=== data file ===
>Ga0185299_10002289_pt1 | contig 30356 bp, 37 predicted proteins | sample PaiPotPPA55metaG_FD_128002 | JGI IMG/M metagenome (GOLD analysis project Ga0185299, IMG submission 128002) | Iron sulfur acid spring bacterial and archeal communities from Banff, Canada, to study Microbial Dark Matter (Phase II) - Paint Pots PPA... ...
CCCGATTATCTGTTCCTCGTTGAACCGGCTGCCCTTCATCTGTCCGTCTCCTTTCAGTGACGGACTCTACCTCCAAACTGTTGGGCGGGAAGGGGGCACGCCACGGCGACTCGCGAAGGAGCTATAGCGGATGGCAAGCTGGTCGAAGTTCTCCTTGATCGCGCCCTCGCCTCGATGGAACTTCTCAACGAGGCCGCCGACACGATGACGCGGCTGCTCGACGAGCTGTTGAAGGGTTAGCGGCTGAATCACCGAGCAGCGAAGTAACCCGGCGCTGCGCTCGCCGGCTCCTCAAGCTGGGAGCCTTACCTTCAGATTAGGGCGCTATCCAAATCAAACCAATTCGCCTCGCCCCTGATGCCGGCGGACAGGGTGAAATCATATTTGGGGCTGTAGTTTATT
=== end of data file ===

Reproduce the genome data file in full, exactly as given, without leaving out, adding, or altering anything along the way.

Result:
>Ga0185299_10002289_pt1 | contig 30356 bp, 37 predicted proteins | sample PaiPotPPA55metaG_FD_128002 | JGI IMG/M metagenome (GOLD analysis project Ga0185299, IMG submission 128002) | Iron sulfur acid spring bacterial and archeal communities from Banff, Canada, to study Microbial Dark Matter (Phase II) - Paint Pots PPA... ...
CCCGATTATCTGTTCCTCGTTGAACCGGCTGCCCTTCATCTGTCCGTCTCCTTTCAGTGACGGACTCTACCTCCAAACTGTTGGGCGGGAAGGGGGCACGCCACGGCGACTCGCGAAGGAGCTATAGCGGATGGCAAGCTGGTCGAAGTTCTCCTTGATCGCGCCCTCGCCTCGATGGAACTTCTCAACGAGGCCGCCGACACGATGACGCGGCTGCTCGACGAGCTGTTGAAGGGTTAGCGGCTGAATCACCGAGCAGCGAAGTAACCCGGCGCTGCGCTCGCCGGCTCCTCAAGCTGGGAGCCTTACCTTCAGATTAGGGCGCTATCCAAATCAAACCAATTCGCCTCGCCCCTGATGCCGGCGGACAGGGTGAAATCATATTTGGGGCTGTAGTTTATT